Professor Rahul Kanegaonkar studied medicine at University College London. he completed an Intercalated BSc in anatomy in 1992, and graduated in medicine in 1995. Whilst at University College London he was awarded both the Maurice Elton prize in oncology and the FMR Walshe prize in neurology.
Rahul completed his Basic Surgical Training at Guy's and St Thomas' Hospitals in London and was awarded membership to the Royal College of Surgeons of England in 1999.
Having decided on a career in ear, nose and throat surgery he completed the diploma in laryngology and otology in 2000 and secured a Higher Surgical Training post on the South Thames Rotation. As part of his training he also spent a year as a Fellow at the National Hospital of Neurology and Neursurgery in London. He was awarded the FRCS (Otorhinolaryngology and Head and Neck Surgery) in 2006 and was awarded the Certificate of Surgical Training in 2007.
He holds a visiting Chair in Otorhinolaryngology from Canterbury Christ Church University. He is also Secretary to the British Balance Network.
During his training he developed a keen interest in the diagnosis and treatment of dizziness and vertigo. Presently, he is a consultant ENT surgeon at Medway Maritime Hospital where he recently initiated a "One-Stop" balance service. He was also a consultant at Guy's and St Thomas' Hospitals where his primary role was as a consultant on the Multidisciplinary Balance Team. This balance clinic was featured on the 24th August 2010 edition of BBC Radio 4's Case Notes programme, describing the latest diagnosis and treatment of dizziness and balance problems. Treatments available for patients with vertigo and balance disorders were also discussed, including those for Meniere's disease.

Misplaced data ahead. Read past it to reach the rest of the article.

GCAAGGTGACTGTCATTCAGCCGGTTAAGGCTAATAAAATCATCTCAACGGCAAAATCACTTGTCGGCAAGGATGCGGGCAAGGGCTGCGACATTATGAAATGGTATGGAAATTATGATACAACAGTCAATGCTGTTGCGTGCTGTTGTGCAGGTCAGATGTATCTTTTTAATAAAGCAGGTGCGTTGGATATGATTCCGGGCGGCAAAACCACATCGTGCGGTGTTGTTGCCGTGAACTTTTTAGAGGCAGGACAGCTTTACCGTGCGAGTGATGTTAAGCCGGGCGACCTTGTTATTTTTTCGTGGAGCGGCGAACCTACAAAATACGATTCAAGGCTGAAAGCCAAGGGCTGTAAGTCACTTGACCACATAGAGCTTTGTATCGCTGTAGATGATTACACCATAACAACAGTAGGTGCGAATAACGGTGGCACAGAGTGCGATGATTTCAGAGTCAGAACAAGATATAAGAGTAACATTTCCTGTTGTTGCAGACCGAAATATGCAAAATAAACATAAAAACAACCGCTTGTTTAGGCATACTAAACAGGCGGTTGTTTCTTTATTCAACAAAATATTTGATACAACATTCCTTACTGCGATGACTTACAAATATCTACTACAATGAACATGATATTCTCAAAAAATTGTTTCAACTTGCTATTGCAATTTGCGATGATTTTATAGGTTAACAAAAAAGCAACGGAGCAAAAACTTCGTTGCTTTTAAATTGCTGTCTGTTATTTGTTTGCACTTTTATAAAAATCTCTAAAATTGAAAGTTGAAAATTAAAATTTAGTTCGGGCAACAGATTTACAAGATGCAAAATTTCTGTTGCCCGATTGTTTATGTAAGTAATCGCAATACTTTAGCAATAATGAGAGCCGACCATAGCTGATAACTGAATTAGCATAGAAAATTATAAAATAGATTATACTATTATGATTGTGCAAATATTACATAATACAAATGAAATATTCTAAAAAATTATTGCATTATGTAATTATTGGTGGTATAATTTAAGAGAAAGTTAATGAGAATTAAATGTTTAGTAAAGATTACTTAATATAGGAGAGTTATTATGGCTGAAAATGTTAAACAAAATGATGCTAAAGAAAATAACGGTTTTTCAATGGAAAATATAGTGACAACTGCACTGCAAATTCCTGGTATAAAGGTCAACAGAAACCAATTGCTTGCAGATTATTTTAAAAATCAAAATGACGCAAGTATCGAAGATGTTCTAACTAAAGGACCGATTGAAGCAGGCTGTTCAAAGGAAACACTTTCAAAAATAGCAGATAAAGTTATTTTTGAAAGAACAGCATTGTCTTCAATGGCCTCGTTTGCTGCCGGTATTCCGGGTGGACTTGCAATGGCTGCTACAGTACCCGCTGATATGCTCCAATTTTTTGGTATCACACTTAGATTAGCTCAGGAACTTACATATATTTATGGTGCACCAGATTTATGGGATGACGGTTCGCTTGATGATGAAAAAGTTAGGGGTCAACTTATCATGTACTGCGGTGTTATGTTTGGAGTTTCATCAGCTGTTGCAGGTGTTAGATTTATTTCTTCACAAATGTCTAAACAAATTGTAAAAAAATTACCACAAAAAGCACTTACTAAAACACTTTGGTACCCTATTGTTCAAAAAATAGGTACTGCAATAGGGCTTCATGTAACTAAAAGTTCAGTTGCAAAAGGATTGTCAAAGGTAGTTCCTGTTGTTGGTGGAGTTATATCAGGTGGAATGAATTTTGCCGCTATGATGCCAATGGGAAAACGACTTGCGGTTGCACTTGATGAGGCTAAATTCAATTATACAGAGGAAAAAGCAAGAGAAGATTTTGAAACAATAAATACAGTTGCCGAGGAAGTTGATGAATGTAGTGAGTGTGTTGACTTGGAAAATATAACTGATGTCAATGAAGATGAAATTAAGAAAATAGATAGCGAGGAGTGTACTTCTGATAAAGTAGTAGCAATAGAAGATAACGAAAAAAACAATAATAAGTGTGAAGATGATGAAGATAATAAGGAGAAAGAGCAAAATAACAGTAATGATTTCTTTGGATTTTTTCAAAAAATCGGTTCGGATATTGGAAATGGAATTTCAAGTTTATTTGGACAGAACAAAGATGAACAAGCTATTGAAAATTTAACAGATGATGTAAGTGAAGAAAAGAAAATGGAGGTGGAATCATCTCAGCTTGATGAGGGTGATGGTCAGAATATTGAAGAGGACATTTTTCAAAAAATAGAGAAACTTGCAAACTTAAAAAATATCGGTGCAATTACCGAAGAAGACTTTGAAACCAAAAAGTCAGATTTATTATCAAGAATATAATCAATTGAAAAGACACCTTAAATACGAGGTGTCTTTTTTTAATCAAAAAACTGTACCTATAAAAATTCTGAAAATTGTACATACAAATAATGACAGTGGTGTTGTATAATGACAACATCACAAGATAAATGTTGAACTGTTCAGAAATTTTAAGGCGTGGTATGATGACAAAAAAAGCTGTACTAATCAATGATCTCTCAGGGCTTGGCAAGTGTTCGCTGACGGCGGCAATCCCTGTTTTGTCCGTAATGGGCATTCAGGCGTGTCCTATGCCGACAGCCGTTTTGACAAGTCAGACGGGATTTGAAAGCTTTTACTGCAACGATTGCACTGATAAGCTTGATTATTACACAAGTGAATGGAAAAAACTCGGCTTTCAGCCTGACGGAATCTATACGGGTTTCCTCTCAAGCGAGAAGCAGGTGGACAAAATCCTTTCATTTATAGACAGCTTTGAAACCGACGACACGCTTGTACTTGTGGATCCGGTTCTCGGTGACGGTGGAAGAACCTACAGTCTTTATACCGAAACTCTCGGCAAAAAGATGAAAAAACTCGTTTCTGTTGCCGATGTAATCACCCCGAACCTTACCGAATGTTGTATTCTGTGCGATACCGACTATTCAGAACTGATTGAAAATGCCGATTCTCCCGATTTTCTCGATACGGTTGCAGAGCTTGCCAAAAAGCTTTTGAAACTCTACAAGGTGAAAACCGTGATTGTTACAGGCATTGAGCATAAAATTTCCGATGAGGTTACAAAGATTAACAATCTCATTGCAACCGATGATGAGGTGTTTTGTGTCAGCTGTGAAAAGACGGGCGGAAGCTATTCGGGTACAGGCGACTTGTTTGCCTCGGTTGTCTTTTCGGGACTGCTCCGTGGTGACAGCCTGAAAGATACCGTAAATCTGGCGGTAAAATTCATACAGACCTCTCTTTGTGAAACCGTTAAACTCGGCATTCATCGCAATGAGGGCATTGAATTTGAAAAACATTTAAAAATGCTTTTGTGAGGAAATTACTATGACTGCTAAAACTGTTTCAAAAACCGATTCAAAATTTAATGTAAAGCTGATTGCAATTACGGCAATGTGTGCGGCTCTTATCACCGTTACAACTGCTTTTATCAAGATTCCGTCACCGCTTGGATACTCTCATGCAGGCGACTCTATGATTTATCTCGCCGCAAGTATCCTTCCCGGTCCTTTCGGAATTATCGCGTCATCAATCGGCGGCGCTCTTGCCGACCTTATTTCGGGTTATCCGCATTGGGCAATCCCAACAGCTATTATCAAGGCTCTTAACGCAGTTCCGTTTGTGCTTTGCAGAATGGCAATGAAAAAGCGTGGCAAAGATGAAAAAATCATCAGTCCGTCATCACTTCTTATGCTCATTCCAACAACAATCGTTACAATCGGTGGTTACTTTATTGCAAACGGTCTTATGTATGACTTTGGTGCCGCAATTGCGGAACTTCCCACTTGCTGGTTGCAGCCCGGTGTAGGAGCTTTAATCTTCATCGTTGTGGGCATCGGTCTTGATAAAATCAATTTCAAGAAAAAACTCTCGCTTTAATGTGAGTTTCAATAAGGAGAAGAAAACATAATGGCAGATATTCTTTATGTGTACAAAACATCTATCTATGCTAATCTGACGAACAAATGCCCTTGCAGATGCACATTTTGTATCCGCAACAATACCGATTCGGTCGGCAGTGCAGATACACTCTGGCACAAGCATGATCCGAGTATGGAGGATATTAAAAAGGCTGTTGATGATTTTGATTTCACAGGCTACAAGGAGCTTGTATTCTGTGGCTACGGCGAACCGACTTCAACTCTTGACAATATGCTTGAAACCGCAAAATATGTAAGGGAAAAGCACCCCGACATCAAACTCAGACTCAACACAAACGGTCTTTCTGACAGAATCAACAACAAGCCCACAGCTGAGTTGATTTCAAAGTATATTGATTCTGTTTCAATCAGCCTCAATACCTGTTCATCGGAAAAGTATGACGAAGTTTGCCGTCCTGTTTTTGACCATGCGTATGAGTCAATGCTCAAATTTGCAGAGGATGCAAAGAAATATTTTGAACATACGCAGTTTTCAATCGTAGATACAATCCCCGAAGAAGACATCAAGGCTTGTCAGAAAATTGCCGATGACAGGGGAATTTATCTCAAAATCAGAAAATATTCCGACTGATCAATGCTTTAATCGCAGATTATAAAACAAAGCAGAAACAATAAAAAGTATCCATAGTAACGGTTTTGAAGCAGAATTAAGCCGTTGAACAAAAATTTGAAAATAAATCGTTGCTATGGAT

He was also interviewed for the BBC News 24 feature on the commonest cause of vertigo, benign paroxysmal positional vertigo (BPPV). This was broadcast in January 2011.
More recently he has also beein interviewed for SAGA magazine and Reader's Digest.
In recent years, Professor Kanegaonkar has developed a procedure that allows patients with cholesteatoma (chronic ear disease) to retain their hearing to normal thresholds.